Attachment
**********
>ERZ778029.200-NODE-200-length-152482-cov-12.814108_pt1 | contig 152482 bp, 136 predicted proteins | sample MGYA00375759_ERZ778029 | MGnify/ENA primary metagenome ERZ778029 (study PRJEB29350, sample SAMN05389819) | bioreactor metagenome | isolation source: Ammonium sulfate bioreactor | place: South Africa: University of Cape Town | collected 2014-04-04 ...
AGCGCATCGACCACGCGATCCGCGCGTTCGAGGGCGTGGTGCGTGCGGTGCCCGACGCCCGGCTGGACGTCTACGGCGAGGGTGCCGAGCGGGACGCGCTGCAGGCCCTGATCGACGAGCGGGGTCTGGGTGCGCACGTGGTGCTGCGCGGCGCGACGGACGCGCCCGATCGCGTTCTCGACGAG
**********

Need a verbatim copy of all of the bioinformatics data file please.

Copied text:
>ERZ778029.200-NODE-200-length-152482-cov-12.814108_pt1 | contig 152482 bp, 136 predicted proteins | sample MGYA00375759_ERZ778029 | MGnify/ENA primary metagenome ERZ778029 (study PRJEB29350, sample SAMN05389819) | bioreactor metagenome | isolation source: Ammonium sulfate bioreactor | place: South Africa: University of Cape Town | collected 2014-04-04 ...
AGCGCATCGACCACGCGATCCGCGCGTTCGAGGGCGTGGTGCGTGCGGTGCCCGACGCCCGGCTGGACGTCTACGGCGAGGGTGCCGAGCGGGACGCGCTGCAGGCCCTGATCGACGAGCGGGGTCTGGGTGCGCACGTGGTGCTGCGCGGCGCGACGGACGCGCCCGATCGCGTTCTCGACGAG